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From Kindergarten to K-12, Edtech news, school management and teaching strategies… Education Slice is the only trusted online news source in the US dedicated to covering current headlines, articles, reports and interviews to make sure you’re at the forefront of changes in the education industry.

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San Diego vaccine mandate injunction lifted

The U.S. 9th Circuit Court of Appeals voted on Saturday to lift a temporary injunction that it had placed on San Diego USD’s student COVID-19 vaccine mandate. The decision, reached by a 2-1 vote, lifts the injunction the court had placed on the mandate about a week ago. Judges had said the injunction would continue as long as the district continued to allow vaccine deferrals for pregnant students. But now that the district has removed that condition, the block has been removed too. The decision is the latest development in a legal battle surrounding a mandate that would restrict in-person learning and on-campus activities among SDUSD students 16 and older to those who are fully vaccinated. The policy would take effect January 24th, and students and staff must be fully vaccinated by December 20th. The district insists it’s a necessary step to ensure students and staff are protected against the coronavirus, but critics say it’s an infringement on personal liberty. A 16-year-old junior at Scripps Ranch High School sued the district in October, alleging that the mandate violated her religious beliefs. Namely, she stated that, as a Christian, she is unwilling to take vaccines developed using aborted fetal cells. The district announced the next day that it had removed the pregnancy deferral. That leaves only a limited number of exemptions, such as doctor-certified medical conditions that would make vaccination unsafe. There’s still no exemption for personal beliefs, but the court ruled that there wasn’t clear evidence the mandate had been created to target anyone’s beliefs.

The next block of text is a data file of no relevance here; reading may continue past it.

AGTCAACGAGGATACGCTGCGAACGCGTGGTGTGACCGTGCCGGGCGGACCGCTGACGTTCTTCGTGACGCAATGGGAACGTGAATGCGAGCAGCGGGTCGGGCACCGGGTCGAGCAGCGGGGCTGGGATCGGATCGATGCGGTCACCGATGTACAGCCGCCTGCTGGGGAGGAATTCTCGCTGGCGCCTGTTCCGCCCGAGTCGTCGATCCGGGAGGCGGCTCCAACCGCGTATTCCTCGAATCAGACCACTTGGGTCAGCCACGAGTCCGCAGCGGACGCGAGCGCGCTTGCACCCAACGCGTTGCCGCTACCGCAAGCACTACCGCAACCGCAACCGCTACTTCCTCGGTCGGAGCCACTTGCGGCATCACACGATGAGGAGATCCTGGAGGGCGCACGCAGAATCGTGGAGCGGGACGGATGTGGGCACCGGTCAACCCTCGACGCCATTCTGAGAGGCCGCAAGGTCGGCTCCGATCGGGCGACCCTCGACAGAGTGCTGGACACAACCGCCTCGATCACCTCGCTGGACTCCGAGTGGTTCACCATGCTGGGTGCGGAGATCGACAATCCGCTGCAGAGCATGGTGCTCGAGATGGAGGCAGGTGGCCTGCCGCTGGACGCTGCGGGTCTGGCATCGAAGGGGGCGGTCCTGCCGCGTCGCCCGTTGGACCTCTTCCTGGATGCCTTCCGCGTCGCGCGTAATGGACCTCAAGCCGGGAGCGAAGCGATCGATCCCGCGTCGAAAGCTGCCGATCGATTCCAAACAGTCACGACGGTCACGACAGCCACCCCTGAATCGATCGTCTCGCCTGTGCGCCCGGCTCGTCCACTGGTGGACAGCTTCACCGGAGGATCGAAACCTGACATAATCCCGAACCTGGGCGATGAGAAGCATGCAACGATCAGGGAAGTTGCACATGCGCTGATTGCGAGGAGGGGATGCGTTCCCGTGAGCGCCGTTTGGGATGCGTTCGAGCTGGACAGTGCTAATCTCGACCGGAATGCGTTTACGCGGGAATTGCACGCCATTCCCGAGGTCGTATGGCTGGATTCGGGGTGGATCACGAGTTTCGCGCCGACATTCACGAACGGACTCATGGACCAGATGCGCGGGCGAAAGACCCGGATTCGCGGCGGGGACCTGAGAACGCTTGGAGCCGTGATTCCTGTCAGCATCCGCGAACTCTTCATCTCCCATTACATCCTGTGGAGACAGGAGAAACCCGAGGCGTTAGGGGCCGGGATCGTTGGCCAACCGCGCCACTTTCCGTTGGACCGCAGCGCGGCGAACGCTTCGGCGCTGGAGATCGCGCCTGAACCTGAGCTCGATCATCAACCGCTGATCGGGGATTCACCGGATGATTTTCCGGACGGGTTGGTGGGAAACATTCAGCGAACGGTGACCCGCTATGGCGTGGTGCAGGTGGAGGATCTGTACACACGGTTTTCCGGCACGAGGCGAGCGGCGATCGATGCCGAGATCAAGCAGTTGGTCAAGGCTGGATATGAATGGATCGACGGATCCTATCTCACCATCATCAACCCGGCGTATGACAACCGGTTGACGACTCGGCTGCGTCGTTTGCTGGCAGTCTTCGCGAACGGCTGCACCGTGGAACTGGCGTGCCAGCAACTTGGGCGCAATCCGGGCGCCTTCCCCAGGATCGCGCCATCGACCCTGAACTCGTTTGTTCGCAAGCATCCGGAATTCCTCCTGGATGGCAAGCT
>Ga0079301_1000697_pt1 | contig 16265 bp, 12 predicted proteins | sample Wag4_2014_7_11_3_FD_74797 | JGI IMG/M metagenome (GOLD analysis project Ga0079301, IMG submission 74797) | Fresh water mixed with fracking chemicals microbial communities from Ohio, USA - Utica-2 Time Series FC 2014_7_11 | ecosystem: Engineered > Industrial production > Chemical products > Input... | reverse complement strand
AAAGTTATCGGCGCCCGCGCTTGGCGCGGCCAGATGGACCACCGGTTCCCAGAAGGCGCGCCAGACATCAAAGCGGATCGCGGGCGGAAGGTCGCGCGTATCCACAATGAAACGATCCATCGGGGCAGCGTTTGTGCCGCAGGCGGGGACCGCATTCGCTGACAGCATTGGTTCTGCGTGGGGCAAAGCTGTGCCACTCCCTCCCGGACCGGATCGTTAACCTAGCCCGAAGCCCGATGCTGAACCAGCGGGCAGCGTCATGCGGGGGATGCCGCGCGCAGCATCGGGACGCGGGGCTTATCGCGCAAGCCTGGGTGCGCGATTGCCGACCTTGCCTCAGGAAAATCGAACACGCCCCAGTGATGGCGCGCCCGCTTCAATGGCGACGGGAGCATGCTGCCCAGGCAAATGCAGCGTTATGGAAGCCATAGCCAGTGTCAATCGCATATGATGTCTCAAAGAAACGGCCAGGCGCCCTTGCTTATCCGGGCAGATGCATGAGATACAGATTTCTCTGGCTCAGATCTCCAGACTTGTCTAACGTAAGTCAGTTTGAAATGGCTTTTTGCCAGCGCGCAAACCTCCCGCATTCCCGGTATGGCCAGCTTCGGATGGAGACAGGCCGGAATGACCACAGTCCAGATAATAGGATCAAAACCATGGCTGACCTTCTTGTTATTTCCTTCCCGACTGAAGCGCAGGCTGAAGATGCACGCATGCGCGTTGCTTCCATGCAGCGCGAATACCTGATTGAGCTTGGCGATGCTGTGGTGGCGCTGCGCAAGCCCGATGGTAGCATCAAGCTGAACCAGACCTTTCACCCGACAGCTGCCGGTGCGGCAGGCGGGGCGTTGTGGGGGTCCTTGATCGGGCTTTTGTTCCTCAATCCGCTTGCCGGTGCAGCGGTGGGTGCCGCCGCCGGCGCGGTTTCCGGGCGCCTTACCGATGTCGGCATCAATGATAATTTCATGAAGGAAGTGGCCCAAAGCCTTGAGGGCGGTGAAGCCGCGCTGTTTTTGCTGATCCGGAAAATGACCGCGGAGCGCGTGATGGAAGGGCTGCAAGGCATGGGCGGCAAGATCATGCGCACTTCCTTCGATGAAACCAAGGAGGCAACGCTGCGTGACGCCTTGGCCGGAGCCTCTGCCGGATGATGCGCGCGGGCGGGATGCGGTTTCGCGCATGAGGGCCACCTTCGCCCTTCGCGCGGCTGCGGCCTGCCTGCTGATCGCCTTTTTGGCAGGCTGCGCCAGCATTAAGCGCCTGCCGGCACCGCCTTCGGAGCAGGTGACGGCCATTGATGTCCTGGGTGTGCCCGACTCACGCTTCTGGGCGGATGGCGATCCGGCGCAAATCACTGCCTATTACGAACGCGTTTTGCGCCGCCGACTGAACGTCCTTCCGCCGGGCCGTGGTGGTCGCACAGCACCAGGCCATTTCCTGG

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Ed Dept announces communities of practice to accelerate learning, support kindergartners

The U.S. Department of Education has introduced a new community of practice that aims to assist states and school districts plan and pay for evidence-based programs to help accelerate learning for students, particularly those most impacted by the ongoing pandemic. A second community of practice will investigate strategies to specifically help kindergartners prepare for early school success and learning recovery. This effort will address social-emotional development, family engagement, access disparities to in-person learning and dips in school enrollments. The communities of practice aim to help school systems build capacity to implement interventions so the efforts best address students’ needs. "Students across the country have felt the impact of school building closures as a result of the pandemic," U.S. Secretary of Education Miguel Cardona said in a statement. "While the good news is that nearly 100% of America’s schools have now returned to in-person instruction, we must provide the necessary supports to nurture all students’ social-emotional well-being, mental health, and positive academic outcomes by addressing the impact of lost instructional time."